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Brain's Response to Alcoholism Cues Reduced by Opioid-blocking Medication

by Kathy Jones on May 28, 2010 at 6:06 PM
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 Brain's Response to Alcoholism Cues Reduced by Opioid-blocking Medication

Researchers at Harvard-affiliated McLean Hospital have reported that opioid blocker extended-release injectable naltrexone (XR-NTX) is able to reduce the brain's response to cues that may cause alcoholics to relapse.

In data presented at the annual meeting of the American Psychiatric Association, Scott Lukas, PhD, director of the Neuroimaging Center at McLean, located in Belmont, Mass., said the findings help in the understanding of how XR-NTX works in reducing the craving for alcohol and may potentially help predict which people will respond best to the drug.

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"These data are quite important since relapse remains a significant challenge in treating patients with alcohol dependence," Lukas said. "It looks to us that XR-NTX can help people remain abstinent by reducing the importance of these cues so they are less likely to relapse."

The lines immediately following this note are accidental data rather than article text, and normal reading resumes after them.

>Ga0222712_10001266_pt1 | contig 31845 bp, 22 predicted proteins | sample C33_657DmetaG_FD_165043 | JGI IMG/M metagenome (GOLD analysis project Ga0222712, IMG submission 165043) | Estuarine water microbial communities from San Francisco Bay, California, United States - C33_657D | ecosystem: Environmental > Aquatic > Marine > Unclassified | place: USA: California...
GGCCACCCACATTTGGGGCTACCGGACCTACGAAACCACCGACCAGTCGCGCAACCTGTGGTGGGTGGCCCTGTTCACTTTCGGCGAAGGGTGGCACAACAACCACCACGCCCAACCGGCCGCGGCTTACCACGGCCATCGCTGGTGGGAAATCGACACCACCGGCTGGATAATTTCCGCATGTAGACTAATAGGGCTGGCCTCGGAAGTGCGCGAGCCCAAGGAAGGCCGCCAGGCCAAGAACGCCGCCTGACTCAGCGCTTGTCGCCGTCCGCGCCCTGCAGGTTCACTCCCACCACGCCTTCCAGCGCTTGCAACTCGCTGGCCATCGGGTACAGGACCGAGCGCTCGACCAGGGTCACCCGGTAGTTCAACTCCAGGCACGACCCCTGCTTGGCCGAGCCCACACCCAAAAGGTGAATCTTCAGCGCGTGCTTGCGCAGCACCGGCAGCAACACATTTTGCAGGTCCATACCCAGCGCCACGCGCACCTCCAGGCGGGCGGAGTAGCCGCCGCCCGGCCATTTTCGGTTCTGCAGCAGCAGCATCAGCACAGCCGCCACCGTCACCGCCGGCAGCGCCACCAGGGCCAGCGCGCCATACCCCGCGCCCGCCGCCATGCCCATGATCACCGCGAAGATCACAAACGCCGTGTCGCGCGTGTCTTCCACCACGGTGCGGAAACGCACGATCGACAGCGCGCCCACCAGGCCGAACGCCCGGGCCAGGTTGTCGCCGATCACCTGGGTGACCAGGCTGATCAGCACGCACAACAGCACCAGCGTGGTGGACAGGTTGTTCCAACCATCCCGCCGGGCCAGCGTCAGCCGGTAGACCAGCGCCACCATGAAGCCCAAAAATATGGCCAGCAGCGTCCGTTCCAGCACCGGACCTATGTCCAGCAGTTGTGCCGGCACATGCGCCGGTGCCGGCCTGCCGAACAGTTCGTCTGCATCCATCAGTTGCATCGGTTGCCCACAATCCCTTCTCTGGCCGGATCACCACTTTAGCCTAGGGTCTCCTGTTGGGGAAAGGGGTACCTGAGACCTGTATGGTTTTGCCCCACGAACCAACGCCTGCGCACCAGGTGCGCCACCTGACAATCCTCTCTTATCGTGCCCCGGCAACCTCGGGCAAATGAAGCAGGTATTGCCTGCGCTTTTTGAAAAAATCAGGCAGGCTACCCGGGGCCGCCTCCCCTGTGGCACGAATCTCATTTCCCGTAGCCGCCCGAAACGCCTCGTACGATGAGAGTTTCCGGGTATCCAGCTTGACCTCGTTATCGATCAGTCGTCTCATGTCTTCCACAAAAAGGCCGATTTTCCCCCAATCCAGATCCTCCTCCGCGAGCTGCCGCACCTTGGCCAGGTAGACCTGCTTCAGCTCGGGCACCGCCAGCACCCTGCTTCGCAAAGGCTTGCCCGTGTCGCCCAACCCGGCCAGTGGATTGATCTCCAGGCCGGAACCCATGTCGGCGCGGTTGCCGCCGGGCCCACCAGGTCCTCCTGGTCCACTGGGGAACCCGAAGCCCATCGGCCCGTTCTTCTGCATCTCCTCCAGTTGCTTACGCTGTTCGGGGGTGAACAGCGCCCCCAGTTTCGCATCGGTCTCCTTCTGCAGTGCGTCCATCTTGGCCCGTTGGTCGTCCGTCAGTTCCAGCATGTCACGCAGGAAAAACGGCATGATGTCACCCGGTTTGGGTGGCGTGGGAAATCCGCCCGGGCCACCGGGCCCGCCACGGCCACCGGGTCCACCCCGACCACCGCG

XR-NTX works by blocking opioid receptors in the brain and was approved for the treatment of alcohol dependence in 2006. XR-NTX is commercially available as Vivitrol.
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"We were trying to better understand the biological basis of how XR-NTX reduces alcohol consumption," Lukas said. "These data clearly demonstrate that XR-NTX reduced craving response in the brain when patients were presented with alcohol cues."

In the study, which has not yet been published, the researchers used brain imaging as a tool to document how XR-NTX works when a person is placed in a situation deemed risky for alcohol relapse.

Source: ANI
RAS
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